Supreme Court Blocks Texas Law Moderating Social Speech

The Supreme Court has blocked a Texas law banning major social media platforms from exercising editorial discretion to remove posts that violate community guidelines. Voting on the unsigned Supreme Court order was 5 to 4. Big Tech lobbying groups NetChoice and the Computer & Communications Industry Association requested the emergency halt. Their application was filed after the U.S. Court of Appeals for the 5th Circuit in May issued a stay that effectively reinstated the law. In December, U.S. District Court Judge Robert Pitman hit pause on the legislation, HB 20, on First Amendment grounds.

The law requires social platforms with more than 50 million monthly active users to be treated as common carriers, maintaining “essentially all of their users’ messages rather than as publishers with editorial discretion,” The New York Times writes, noting that the U.S. Court of Appeals for the 11th Circuit last week largely upheld a preliminary injunction against a similar Florida law.

“Social media platforms exercise editorial judgment that is inherently expressive. When platforms choose to remove users or posts, deprioritize content in viewers’ feeds or search results, or sanction breaches of their community standards, they engage in First Amendment-protected activity,” NYT reports that Judge Kevin Newsom wrote for that panel.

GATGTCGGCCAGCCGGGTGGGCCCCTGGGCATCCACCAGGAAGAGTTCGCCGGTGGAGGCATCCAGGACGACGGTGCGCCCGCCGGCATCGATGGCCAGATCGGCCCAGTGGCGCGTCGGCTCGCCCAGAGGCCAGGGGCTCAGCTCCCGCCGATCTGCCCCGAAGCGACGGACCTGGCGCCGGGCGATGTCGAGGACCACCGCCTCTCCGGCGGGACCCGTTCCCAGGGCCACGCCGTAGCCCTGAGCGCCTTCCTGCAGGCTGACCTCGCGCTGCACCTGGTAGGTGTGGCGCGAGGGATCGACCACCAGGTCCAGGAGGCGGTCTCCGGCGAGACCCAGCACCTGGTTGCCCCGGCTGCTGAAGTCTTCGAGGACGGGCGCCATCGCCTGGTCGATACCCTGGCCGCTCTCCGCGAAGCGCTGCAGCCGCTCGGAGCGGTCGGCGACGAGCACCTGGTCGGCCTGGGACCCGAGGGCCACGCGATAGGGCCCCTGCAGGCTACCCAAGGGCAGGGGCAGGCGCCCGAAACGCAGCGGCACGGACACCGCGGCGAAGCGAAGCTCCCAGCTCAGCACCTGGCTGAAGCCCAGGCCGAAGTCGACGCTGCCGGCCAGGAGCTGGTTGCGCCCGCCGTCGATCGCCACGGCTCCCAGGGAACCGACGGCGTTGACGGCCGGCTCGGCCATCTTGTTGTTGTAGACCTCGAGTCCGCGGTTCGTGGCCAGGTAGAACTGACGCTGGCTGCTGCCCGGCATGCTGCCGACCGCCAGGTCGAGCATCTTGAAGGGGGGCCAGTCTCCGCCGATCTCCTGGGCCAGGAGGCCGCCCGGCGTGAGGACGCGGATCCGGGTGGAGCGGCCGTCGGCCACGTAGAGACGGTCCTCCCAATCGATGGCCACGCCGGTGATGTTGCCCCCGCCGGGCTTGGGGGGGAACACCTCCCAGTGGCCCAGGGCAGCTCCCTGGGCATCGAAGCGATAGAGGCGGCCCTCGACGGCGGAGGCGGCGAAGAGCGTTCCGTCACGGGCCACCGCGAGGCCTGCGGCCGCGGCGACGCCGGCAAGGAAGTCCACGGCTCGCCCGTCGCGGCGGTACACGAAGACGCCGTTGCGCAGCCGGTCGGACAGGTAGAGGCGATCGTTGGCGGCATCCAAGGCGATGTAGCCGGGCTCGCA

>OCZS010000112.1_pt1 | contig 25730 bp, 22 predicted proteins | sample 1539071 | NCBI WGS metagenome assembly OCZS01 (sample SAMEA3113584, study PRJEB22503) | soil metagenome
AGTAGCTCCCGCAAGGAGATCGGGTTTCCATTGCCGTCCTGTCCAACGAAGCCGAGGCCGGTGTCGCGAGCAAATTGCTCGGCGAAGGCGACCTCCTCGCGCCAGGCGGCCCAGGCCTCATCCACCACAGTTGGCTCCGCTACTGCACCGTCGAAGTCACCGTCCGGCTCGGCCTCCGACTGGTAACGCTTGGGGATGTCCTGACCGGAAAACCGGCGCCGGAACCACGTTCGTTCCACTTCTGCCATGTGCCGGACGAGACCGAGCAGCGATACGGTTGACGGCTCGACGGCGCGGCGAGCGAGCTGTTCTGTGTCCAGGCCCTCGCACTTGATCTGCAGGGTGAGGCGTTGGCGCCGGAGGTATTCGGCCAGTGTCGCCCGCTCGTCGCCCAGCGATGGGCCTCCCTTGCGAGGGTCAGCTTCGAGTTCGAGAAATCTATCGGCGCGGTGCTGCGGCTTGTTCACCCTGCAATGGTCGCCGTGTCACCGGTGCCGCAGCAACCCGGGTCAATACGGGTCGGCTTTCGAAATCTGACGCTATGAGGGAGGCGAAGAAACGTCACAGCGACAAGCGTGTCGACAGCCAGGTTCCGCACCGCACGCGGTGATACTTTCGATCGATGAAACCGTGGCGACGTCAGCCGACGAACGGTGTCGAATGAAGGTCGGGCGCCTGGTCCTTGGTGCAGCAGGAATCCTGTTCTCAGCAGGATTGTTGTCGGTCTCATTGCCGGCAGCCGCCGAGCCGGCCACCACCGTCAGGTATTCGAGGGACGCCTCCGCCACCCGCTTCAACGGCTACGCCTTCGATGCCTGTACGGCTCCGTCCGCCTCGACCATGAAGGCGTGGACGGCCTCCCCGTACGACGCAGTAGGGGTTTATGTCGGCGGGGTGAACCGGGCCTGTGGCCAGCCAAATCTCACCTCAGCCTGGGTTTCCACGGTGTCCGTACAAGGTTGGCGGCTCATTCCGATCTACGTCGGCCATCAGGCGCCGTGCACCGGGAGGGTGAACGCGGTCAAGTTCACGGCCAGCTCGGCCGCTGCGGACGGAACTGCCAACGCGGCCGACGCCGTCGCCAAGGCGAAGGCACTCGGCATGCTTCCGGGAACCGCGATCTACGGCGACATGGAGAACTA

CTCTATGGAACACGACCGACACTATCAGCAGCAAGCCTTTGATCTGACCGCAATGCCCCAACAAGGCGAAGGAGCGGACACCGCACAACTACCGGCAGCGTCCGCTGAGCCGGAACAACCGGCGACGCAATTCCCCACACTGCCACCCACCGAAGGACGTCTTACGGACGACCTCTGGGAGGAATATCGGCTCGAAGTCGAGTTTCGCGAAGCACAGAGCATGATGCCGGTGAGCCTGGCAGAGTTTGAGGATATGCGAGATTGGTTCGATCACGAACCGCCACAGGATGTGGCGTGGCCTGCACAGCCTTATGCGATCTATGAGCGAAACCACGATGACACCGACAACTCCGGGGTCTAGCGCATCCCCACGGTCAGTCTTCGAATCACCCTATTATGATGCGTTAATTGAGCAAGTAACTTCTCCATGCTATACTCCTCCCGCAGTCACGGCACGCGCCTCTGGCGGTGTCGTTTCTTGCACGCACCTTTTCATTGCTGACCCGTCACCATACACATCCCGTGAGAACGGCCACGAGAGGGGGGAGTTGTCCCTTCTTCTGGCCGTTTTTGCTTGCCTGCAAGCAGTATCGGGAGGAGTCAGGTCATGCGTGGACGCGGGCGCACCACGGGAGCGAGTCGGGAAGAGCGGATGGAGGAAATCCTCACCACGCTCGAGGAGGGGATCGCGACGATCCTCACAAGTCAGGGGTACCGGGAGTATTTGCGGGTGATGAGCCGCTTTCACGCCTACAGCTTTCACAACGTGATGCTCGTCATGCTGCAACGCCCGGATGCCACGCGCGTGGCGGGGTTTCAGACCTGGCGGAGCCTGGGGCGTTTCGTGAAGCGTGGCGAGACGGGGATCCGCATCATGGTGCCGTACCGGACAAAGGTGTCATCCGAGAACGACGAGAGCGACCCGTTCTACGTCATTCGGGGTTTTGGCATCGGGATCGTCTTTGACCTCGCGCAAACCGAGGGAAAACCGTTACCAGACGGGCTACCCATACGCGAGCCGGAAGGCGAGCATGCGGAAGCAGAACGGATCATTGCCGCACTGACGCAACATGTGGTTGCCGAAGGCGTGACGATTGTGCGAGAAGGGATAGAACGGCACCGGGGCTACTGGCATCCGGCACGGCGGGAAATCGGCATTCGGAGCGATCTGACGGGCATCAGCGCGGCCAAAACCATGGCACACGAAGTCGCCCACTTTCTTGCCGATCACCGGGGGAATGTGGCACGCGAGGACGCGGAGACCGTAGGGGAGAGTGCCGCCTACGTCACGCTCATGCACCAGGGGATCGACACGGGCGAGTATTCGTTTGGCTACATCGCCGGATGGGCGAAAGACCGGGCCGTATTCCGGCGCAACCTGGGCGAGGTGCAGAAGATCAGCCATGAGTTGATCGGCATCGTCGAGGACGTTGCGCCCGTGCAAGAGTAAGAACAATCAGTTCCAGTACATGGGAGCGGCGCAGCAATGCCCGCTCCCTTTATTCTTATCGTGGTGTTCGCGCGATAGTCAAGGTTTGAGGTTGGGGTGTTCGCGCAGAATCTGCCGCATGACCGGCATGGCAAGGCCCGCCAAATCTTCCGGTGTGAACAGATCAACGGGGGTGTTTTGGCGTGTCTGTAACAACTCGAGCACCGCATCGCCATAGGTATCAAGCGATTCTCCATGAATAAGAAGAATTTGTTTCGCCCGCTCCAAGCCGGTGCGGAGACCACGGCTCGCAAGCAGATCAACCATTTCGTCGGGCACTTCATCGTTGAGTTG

The ostensible goal of Texas HB 20 is to protect the free speech rights of conservative voices the state’s Republican lawmakers feel are suppressed on popular social media platforms, which currently exercise their right as private companies to implement quality control that sometimes result in posts being removed or labeled, or in extreme cases, users being banned.

With their huge monthly user counts, Facebook, Twitter and YouTube all fall under the purview of the new Texas law, which more or less classifies them as public utilities. Traditional media sites, such as those for news, sports and entertainment, would not be affected, nor would smaller social platforms that appeal to special interests, like Donald Trump’s Truth Social, which is estimated to have roughly 2 million users (per Forbes), and Gettr, which claims about 4 million users.

This is not the end of the battle. Arguments will now be made on the merits — first in the U.S. District Court for the Western District of Texas, under Pitman, where the case, NetChoice LLC et al v. Paxton, commenced September 22 and is still live, then up the chain as the losing parties inevitably appeal. What happened so far was a series of emergency skirmishes to stop the Texas law from taking effect as the full-throated legal arguments play out over years.